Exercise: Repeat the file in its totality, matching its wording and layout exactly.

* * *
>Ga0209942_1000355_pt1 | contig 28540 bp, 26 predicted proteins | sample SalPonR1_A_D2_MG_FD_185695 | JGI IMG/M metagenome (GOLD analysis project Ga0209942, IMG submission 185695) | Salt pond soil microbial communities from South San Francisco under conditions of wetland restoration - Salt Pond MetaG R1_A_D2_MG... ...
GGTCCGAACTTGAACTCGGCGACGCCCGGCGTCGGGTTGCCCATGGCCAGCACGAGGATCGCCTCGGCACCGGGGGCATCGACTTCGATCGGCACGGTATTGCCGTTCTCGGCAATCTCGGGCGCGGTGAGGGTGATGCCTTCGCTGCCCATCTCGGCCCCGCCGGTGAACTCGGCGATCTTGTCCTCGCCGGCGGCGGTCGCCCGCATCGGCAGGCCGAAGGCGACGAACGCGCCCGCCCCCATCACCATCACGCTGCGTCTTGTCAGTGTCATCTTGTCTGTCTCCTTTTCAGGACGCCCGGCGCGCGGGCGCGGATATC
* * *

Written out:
>Ga0209942_1000355_pt1 | contig 28540 bp, 26 predicted proteins | sample SalPonR1_A_D2_MG_FD_185695 | JGI IMG/M metagenome (GOLD analysis project Ga0209942, IMG submission 185695) | Salt pond soil microbial communities from South San Francisco under conditions of wetland restoration - Salt Pond MetaG R1_A_D2_MG... ...
GGTCCGAACTTGAACTCGGCGACGCCCGGCGTCGGGTTGCCCATGGCCAGCACGAGGATCGCCTCGGCACCGGGGGCATCGACTTCGATCGGCACGGTATTGCCGTTCTCGGCAATCTCGGGCGCGGTGAGGGTGATGCCTTCGCTGCCCATCTCGGCCCCGCCGGTGAACTCGGCGATCTTGTCCTCGCCGGCGGCGGTCGCCCGCATCGGCAGGCCGAAGGCGACGAACGCGCCCGCCCCCATCACCATCACGCTGCGTCTTGTCAGTGTCATCTTGTCTGTCTCCTTTTCAGGACGCCCGGCGCGCGGGCGCGGATATC